Periodontal disease occurs when plaque (the sticky stuff on your teeth) is not consistently and adequately removed. Over time, this plaque will become embedded with minerals from your saliva along with food debris to harden and create something called Calculus (Tarter).
Calculus acts as a kind of safe-house for bacteria against your natural immunity, and allows these bacteria to proliferate.
When certain types of bacteria reach a high enough level, your body starts attacking that area aggressively. Unfortunately, due to the amount of calculus, and bacteria, your body is unable to remove enough of the bacteria to bring your gum tissue back to health. As it continue to attack over and over again, the bone and gum tissue holding the tooth in place starts to deteriorate, and break down. Eventually this leads to a loss of the structures holding the teeth in place, and the tooth is eventually lost.
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The Periodontal Pocket is a space around your teeth. Much like a moat around a castle. This is where the aggressive bacteria reside. If this pocket is not kept clean with brushing and flossing, the bacteria start to increase in numbers. As they proliferate, your body starts to actively attack the area.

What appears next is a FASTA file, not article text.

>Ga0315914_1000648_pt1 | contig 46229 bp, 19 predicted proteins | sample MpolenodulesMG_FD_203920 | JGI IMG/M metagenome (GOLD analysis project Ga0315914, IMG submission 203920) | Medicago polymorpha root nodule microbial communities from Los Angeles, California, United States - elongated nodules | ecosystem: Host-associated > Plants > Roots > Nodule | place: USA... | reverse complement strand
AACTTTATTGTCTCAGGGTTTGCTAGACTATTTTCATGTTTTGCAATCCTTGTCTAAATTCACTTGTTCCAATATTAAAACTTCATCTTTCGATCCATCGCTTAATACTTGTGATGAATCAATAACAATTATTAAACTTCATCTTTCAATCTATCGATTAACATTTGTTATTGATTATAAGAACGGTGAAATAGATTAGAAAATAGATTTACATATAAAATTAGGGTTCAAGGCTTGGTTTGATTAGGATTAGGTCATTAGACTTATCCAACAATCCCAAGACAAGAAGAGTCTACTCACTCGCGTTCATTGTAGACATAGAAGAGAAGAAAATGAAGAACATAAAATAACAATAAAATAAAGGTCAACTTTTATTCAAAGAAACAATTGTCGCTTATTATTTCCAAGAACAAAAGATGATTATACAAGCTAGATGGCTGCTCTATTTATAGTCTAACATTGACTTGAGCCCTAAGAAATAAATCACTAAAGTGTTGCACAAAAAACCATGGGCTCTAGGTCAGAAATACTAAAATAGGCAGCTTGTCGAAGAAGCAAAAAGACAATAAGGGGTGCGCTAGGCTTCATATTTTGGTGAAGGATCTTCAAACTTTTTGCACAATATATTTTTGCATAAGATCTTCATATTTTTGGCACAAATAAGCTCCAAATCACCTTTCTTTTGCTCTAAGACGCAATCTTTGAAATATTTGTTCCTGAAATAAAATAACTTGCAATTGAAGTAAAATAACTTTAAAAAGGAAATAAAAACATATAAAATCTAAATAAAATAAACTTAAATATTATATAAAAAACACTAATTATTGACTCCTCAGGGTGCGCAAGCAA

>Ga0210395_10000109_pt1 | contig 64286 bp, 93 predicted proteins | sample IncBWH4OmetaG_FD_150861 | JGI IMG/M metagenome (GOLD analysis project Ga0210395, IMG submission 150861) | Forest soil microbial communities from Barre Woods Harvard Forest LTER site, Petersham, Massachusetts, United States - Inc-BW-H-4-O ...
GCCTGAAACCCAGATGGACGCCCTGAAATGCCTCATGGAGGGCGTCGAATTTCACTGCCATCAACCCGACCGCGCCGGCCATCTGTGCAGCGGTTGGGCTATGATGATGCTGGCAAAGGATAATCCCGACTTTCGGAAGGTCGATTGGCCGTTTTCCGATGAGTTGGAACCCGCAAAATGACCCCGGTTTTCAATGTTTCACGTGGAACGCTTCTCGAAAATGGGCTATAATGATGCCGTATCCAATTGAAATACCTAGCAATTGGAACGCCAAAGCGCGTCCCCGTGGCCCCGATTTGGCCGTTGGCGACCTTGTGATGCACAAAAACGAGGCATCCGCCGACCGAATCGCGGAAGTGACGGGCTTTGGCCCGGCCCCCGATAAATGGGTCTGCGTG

Unfortunately, due to the calculus which acts as a kind of bunker for the bacteria, your immune system ends up damaging the area around the calculus. This is the active form of periodontal disease. Patient's often have no discomfort, other than when they brush or floss the area. However, if there is bleeding in the area during brushing or flossing....there is Disease.
As your body continue to attack, the Periodontal Pocket continue to deepen and destroy the bone around the tooth. Once the pockets have deepen beyond 4mm, your floss and the bristles of your brush can no longer reach bottom. Despite how often you brush and floss, you are not capable of cleaning the base of this pocket. If you hear 5's and higher when you are having your periodontal assessment done, it generally means that the gum tissue is starting to break down and periodontitis is setting in.
Check out this great video explaining periodontal disease